Stay on the lookout for local events or TV specials that will teach you more about these holiday traditions. Maybe urge your book group to read along those lines! However you celebrate, happy holidays!
This is a variation on two themes: show, don’t tell and trust your reader. The point is that the reader will get your meaning without both the punctuation and the accompanying explanation.
Quotation marks. Once you’ve put dialogue inside quotation marks, it’s obvious that someone said it. You can skip the she said, he replied, she answered, he responded, etc. Put in an explanation only when you need to indicate how it was said AND you cannot do it with punctuation! For example, “I’m not so sure about that,” she muttered, turning her back on him. Even so, use descriptors like muttered, murmured, cooed, whispered, etc., sparingly. Let the reader get it from the context whenever possible.
Exclamations. “It’s Santa!” “Look out!” “I adore it!” Can your reader be in doubt about what’s happening? Your writing will be stronger if you skip such unnecessary add-ons as she exclaimed, he shouted, or (heaven forbid) she enthused. Use an exclamation point to indicate strong emotion.
Question marks. Here again, if you end a bit of dialogue with a question mark, you needn’t add he asked, she queried, he inquired, etc. The exception here is needing to identify a specific speaker when more than two are present. Even then, try to avoid the tag-on attribution. For example, Ellen joined the debate. “Who says so?” is stronger in communicating to the reader than “Who says so?” Ellen asked.
Commas. Usually commas indicate nonessential information—information which could be dropped without changing the basic meaning of the sentence. For example, “My parents, John and Linda, are coming for Christmas.” (Of course, this assumes one has only two parents!)
Other uses of commas include separating a series of items of equal weight to the meaning. For example, Jim packed shirts, pants, ties, underwear, shoes, and socks. Though this entire list might best be summed up as “his clothes”!
Dashes. Use a dash instead of a comma to give extra weight to a particular item. For example, John picked up the flowers, the candy—and the diamond solitaire. Also, use a dash to indicate that a speaker was interrupted. I’m telling you— would be followed by something like the door banged open or another speaker. You needn’t say that he stopped talking when the door opened or that So-and-So interrupted him.
Ellipses. If you write I’m telling you. . . you are indicating that the speaker trailed off—a whole different meaning from a dash. The use of ellipses to indicate that some material in a quoted passage has been left out is seldom relevant to a novelist, but can be very important in nonfiction.
And for heaven’s sake, never use double punctuation at the end of a sentence. For example, Where do you think you’re going?! If you simply write, Where do you think you’re going! the combination of words and ! convey a question filled with strong emotion.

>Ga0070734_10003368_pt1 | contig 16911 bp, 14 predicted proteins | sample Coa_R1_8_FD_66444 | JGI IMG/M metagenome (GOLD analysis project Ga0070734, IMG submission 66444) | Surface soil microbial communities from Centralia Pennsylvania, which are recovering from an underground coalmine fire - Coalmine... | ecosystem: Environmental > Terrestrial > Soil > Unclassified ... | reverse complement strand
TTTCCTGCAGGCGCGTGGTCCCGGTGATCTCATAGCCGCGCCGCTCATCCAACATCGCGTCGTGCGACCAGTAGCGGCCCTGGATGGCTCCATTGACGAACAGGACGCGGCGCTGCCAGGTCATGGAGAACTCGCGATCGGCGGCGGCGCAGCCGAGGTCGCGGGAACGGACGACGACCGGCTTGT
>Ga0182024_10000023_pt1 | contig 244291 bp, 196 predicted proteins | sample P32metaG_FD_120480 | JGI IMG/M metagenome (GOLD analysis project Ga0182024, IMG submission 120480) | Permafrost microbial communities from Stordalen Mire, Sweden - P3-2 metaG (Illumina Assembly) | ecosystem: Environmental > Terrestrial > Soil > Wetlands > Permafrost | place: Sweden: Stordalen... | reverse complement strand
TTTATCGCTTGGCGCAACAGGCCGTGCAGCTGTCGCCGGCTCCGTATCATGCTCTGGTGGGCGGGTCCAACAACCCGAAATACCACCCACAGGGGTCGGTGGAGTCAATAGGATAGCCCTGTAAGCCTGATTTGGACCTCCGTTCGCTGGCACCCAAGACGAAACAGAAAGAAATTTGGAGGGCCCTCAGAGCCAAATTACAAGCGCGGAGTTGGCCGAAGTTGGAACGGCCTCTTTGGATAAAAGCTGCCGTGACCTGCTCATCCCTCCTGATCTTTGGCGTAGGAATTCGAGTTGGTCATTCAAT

The Cambridge Dictionary defines addiction as “the need or strong desire to do or to have something, or a very strong liking for something.” By this definition, aren’t we all book addicts? So what’s wrong with that?
According to the Wikipedia definition, addiction is a brain disorder characterized by compulsive engagement in rewarding stimuli, despite adverse consequences. So that isn’t sounding so good.
But it gets worse! Dictionary.com says addiction is “the state of being enslaved to a habit or practice or something that is psychologically or physically habit-forming… to an extent that its cessation causes severe trauma.”
To determine the state of your reading health, answer these 30 simple yes-or-no questions.
The VL Book Addiction Assessment Questionnaire
1) Do friends and/or family often tell you that you read too much?
2) Do you have books in every room of your house?
3) Do you read more than ten (10) hours a day?
4) Are books the biggest line-item in your budget after mortgage payment?
5) Are you looking for a bigger house because you have no more space for books where you live now?
6) Have you ever hung a bookshelf from the ceiling of a room which has no available floor/wall space—such as a bathroom or pantry?
7) Have you resorted to steel girders to support the weight of your books?
8) Are your pets showing signs of jealousy?For example, does your cat pee on your books? Does your dog eat your books? Does your pet lie on your book or e-reader and bite you when you try to remove him/her?
9) Does your spouse, partner, or roommate ever hide your book or electronic reader?
10) Has your significant other ever deleted the Kindle app from all your electronic devices?
11) Has your partner ever ripped the last 10 pages from your book and refused to return them till you have engaged in conversation for at least 30 minutes?
12) Do you travel with two suitcases, the bigger one solely for books?
13) Do you own both a Kindle and a Nook so you don’t risk missing an e-book by an author who isn’t traditionally published?
14) Do you sleep with your electronic reader?
15) Do you have four or more stacks of books on the floor beside your favorite chair?
16) Have you ever bought the same book three times?
17) Do you have cards for five or more libraries?